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Economic Interactions of Migrants and Their Households of Origin: Are Women More Reliable Supporters?

Economic Interactions of Migrants and Their Households of Origin: Are Women More Reliable... One of the salient features of internal migration in Thailand is the increasing participation of women in population mobility. Drawn by growing economic opportunities in urban areas, more and more women are participating in migration streams. This paper examines, from a gender perspective, the interactions between migrants and their households of origin, in terms of the transfer of money and goods. The analysis of the National Migration Survey data suggests that, as the theory of New Economics of Labour Migration posits, migration might have functioned as a survival strategy of many Thai households. The flows of money and goods into migrant-sending households are large and essential supplements for the livelihood of the households. Presumably conditioned by traditional gender roles in Thai culture, female migrants showed deeper commitment than male migrants in providing economic supports for their households left behind. http://www.deepdyve.com/assets/images/DeepDyve-Logo-lg.png Asian and Pacific Migration Journal SAGE

Economic Interactions of Migrants and Their Households of Origin: Are Women More Reliable Supporters?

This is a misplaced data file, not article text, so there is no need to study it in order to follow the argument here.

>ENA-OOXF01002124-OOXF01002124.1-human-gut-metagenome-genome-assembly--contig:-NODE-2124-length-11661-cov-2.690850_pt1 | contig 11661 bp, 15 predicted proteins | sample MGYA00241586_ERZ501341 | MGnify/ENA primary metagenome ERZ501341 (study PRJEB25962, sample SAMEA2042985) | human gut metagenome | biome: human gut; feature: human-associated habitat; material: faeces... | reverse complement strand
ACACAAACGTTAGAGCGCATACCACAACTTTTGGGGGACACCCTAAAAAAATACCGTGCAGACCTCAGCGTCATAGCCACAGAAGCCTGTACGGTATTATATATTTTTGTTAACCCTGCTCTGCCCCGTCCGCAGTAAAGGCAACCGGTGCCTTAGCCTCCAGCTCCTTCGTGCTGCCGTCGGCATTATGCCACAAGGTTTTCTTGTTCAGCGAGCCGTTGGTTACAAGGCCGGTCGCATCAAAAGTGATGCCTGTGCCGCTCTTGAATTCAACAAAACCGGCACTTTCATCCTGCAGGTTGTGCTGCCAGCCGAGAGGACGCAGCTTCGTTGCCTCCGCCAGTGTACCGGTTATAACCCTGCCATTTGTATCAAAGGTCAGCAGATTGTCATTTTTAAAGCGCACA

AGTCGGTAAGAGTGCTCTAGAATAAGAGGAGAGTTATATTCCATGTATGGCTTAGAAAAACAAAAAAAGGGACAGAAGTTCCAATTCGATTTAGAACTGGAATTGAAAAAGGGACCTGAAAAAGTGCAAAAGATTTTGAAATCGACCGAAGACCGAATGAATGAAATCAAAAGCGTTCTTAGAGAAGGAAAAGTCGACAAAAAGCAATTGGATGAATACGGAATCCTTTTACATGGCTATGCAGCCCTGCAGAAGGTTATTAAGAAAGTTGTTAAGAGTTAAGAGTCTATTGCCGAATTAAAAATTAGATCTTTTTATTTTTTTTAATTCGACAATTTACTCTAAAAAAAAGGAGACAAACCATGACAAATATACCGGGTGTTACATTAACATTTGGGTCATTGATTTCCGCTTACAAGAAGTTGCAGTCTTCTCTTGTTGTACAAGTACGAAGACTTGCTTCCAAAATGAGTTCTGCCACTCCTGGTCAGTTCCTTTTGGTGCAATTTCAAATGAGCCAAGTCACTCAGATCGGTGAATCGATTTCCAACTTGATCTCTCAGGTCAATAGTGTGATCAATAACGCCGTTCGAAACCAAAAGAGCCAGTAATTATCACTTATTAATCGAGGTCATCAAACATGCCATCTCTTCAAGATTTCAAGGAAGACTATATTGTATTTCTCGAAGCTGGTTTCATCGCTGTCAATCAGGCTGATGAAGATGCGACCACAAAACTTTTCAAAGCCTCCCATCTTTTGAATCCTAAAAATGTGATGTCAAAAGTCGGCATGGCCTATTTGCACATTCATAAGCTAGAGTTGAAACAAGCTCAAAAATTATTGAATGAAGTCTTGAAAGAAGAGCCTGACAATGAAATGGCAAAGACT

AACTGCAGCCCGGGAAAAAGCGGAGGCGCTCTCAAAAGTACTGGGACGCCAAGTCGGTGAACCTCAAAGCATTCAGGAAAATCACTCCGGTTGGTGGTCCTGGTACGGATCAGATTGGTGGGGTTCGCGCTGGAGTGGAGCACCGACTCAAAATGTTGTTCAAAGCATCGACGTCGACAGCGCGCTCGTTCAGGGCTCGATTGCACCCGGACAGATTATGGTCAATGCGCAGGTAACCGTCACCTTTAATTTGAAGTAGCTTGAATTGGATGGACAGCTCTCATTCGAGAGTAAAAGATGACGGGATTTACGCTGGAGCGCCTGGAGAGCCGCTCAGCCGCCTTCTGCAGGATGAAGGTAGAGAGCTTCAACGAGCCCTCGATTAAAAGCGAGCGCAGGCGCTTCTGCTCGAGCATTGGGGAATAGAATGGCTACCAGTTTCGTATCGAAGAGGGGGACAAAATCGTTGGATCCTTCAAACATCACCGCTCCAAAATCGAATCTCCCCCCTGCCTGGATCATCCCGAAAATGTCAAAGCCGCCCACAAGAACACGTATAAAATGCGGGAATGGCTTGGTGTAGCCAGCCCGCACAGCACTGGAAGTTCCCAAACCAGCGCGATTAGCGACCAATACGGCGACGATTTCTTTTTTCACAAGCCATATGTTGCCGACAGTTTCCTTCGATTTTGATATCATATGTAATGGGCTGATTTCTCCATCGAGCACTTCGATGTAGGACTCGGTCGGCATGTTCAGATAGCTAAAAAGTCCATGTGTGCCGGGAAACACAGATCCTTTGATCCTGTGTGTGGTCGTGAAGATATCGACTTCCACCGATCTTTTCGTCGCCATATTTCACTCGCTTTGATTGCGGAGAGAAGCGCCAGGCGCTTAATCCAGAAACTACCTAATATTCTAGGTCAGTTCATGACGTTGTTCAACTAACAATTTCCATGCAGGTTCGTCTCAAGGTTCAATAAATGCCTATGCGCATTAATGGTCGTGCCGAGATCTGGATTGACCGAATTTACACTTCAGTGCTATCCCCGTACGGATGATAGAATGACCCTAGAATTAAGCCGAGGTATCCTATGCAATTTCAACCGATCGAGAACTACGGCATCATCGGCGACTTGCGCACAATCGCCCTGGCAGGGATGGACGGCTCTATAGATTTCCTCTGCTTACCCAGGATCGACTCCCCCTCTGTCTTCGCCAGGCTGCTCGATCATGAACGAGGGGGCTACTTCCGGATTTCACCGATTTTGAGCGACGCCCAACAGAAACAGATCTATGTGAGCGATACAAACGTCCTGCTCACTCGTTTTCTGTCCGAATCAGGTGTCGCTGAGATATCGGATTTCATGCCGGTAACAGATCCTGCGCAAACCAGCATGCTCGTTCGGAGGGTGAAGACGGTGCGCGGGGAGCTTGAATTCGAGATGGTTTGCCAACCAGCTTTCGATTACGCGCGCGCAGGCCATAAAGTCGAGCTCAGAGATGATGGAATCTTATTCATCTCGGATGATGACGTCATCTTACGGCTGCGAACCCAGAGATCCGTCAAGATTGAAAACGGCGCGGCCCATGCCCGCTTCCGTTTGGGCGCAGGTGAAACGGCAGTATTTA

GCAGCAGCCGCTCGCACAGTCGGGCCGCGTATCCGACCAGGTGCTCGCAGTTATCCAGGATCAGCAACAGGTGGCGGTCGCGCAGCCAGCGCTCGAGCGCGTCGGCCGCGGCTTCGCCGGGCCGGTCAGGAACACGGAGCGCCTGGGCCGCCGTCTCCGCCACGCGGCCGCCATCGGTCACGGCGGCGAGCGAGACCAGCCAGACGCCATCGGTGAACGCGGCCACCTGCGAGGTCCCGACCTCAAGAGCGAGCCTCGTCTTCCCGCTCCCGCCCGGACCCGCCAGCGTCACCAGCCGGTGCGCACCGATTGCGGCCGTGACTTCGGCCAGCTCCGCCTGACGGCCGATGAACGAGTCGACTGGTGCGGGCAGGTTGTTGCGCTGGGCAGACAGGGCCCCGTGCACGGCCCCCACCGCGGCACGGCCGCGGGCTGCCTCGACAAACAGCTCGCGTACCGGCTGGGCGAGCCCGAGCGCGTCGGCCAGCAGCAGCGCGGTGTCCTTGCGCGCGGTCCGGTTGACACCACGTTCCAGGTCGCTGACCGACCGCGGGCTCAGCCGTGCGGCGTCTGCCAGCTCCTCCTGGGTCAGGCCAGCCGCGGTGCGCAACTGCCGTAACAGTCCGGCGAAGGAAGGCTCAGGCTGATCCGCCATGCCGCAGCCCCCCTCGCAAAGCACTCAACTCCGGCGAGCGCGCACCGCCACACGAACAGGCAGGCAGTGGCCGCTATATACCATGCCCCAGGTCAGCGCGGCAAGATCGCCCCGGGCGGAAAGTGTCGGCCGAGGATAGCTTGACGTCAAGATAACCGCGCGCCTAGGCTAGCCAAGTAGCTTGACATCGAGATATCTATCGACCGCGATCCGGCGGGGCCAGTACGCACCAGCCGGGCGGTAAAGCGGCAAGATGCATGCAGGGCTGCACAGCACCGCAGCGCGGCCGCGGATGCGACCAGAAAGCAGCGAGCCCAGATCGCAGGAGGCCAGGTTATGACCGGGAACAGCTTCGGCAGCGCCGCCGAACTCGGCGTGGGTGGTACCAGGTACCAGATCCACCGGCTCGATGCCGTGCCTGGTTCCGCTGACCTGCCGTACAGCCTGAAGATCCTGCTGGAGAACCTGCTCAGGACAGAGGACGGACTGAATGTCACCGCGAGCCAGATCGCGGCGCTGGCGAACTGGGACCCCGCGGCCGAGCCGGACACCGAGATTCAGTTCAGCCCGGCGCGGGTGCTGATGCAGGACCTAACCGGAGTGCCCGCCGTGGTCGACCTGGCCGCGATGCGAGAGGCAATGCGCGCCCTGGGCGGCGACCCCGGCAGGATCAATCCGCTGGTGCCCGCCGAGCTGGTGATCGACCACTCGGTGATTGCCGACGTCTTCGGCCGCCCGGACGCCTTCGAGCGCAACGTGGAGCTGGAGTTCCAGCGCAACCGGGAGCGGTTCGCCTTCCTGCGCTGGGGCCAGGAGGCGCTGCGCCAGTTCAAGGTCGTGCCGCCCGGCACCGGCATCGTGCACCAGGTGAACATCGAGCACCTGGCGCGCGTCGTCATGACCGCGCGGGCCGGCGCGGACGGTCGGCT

Asian and Pacific Migration Journal , Volume 8 (4): 25 – Dec 1, 1999

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References (25)

Publisher
SAGE
Copyright
© 1999 Scalabrini Migration Center
ISSN
0117-1968
DOI
10.1177/011719689900800402
Publisher site
See Article on Publisher Site

Abstract

One of the salient features of internal migration in Thailand is the increasing participation of women in population mobility. Drawn by growing economic opportunities in urban areas, more and more women are participating in migration streams. This paper examines, from a gender perspective, the interactions between migrants and their households of origin, in terms of the transfer of money and goods. The analysis of the National Migration Survey data suggests that, as the theory of New Economics of Labour Migration posits, migration might have functioned as a survival strategy of many Thai households. The flows of money and goods into migrant-sending households are large and essential supplements for the livelihood of the households. Presumably conditioned by traditional gender roles in Thai culture, female migrants showed deeper commitment than male migrants in providing economic supports for their households left behind.

Journal

Asian and Pacific Migration JournalSAGE

Published: Dec 1, 1999

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